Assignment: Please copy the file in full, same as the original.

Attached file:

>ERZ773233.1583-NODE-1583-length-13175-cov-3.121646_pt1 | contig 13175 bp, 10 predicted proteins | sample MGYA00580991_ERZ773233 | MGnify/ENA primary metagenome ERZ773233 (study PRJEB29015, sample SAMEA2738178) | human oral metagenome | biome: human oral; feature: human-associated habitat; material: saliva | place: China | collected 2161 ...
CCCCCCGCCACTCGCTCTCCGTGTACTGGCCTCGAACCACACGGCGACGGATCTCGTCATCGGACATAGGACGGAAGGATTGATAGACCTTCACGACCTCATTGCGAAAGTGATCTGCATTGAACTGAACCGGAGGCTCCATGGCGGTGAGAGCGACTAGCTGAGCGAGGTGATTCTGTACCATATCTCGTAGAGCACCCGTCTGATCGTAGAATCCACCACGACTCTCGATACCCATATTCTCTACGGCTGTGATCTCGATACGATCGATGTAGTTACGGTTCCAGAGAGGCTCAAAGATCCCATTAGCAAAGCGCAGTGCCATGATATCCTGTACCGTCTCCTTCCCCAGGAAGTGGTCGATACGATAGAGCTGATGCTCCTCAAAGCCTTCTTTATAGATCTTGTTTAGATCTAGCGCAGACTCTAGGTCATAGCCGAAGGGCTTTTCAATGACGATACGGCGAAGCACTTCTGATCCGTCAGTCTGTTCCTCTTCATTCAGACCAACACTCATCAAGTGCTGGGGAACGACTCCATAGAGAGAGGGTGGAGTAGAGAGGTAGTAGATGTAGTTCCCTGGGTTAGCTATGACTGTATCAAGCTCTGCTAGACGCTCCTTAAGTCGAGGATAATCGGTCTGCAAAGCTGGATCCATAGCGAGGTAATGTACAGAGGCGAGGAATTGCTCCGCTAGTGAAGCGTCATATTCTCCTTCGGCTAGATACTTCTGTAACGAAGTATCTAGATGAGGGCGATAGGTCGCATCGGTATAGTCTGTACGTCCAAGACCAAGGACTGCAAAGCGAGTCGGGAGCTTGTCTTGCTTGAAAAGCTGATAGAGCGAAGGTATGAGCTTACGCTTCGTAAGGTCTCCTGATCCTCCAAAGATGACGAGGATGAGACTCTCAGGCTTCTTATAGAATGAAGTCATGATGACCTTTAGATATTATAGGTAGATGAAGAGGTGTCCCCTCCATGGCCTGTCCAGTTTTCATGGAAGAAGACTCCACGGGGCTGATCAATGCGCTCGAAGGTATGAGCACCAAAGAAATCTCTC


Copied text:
>ERZ773233.1583-NODE-1583-length-13175-cov-3.121646_pt1 | contig 13175 bp, 10 predicted proteins | sample MGYA00580991_ERZ773233 | MGnify/ENA primary metagenome ERZ773233 (study PRJEB29015, sample SAMEA2738178) | human oral metagenome | biome: human oral; feature: human-associated habitat; material: saliva | place: China | collected 2161 ...
CCCCCCGCCACTCGCTCTCCGTGTACTGGCCTCGAACCACACGGCGACGGATCTCGTCATCGGACATAGGACGGAAGGATTGATAGACCTTCACGACCTCATTGCGAAAGTGATCTGCATTGAACTGAACCGGAGGCTCCATGGCGGTGAGAGCGACTAGCTGAGCGAGGTGATTCTGTACCATATCTCGTAGAGCACCCGTCTGATCGTAGAATCCACCACGACTCTCGATACCCATATTCTCTACGGCTGTGATCTCGATACGATCGATGTAGTTACGGTTCCAGAGAGGCTCAAAGATCCCATTAGCAAAGCGCAGTGCCATGATATCCTGTACCGTCTCCTTCCCCAGGAAGTGGTCGATACGATAGAGCTGATGCTCCTCAAAGCCTTCTTTATAGATCTTGTTTAGATCTAGCGCAGACTCTAGGTCATAGCCGAAGGGCTTTTCAATGACGATACGGCGAAGCACTTCTGATCCGTCAGTCTGTTCCTCTTCATTCAGACCAACACTCATCAAGTGCTGGGGAACGACTCCATAGAGAGAGGGTGGAGTAGAGAGGTAGTAGATGTAGTTCCCTGGGTTAGCTATGACTGTATCAAGCTCTGCTAGACGCTCCTTAAGTCGAGGATAATCGGTCTGCAAAGCTGGATCCATAGCGAGGTAATGTACAGAGGCGAGGAATTGCTCCGCTAGTGAAGCGTCATATTCTCCTTCGGCTAGATACTTCTGTAACGAAGTATCTAGATGAGGGCGATAGGTCGCATCGGTATAGTCTGTACGTCCAAGACCAAGGACTGCAAAGCGAGTCGGGAGCTTGTCTTGCTTGAAAAGCTGATAGAGCGAAGGTATGAGCTTACGCTTCGTAAGGTCTCCTGATCCTCCAAAGATGACGAGGATGAGACTCTCAGGCTTCTTATAGAATGAAGTCATGATGACCTTTAGATATTATAGGTAGATGAAGAGGTGTCCCCTCCATGGCCTGTCCAGTTTTCATGGAAGAAGACTCCACGGGGCTGATCAATGCGCTCGAAGGTATGAGCACCAAAGAAATCTCTC